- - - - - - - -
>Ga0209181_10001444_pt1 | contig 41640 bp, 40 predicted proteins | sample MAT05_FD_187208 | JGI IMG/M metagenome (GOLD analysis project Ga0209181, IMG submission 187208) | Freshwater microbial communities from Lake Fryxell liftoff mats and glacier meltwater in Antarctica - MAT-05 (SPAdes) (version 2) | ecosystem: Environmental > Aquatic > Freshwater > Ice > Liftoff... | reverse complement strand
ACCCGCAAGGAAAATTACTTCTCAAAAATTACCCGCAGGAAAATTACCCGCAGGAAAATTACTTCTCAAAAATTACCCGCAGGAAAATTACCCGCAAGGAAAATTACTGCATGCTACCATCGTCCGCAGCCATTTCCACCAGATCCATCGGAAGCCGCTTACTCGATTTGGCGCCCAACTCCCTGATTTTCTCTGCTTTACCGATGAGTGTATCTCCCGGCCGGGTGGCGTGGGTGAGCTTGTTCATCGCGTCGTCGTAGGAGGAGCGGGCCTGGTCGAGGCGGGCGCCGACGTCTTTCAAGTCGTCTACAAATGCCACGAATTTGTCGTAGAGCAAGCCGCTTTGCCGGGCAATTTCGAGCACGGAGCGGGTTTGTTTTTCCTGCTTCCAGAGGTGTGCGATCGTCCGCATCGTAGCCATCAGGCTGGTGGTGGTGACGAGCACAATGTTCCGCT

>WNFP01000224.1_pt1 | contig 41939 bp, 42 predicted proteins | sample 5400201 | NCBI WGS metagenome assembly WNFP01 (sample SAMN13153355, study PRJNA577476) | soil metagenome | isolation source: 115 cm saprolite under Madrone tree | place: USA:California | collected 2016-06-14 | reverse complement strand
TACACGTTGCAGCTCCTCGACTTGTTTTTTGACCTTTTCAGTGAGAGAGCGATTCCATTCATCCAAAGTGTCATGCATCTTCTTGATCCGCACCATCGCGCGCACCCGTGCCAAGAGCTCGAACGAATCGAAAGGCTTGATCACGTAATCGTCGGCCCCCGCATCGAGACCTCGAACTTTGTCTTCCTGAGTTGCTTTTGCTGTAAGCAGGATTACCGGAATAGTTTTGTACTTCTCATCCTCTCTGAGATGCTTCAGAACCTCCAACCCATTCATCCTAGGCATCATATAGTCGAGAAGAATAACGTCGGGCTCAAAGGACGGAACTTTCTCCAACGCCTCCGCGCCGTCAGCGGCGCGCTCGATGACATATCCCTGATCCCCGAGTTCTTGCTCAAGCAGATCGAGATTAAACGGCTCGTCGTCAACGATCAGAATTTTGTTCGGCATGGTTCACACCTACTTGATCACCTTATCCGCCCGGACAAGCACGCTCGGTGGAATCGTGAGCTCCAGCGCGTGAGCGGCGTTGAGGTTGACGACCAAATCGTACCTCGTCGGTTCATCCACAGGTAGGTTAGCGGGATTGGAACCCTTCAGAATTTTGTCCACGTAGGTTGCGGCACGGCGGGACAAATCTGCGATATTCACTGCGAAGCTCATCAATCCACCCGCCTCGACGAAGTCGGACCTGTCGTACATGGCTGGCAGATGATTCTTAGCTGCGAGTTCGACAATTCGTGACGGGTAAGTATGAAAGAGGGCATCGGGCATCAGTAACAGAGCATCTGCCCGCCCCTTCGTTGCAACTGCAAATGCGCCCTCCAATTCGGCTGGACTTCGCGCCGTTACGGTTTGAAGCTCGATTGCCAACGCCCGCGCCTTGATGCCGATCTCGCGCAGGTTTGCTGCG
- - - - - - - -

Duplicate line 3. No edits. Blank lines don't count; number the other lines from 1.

>WNFP01000224.1_pt1 | contig 41939 bp, 42 predicted proteins | sample 5400201 | NCBI WGS metagenome assembly WNFP01 (sample SAMN13153355, study PRJNA577476) | soil metagenome | isolation source: 115 cm saprolite under Madrone tree | place: USA:California | collected 2016-06-14 | reverse complement strand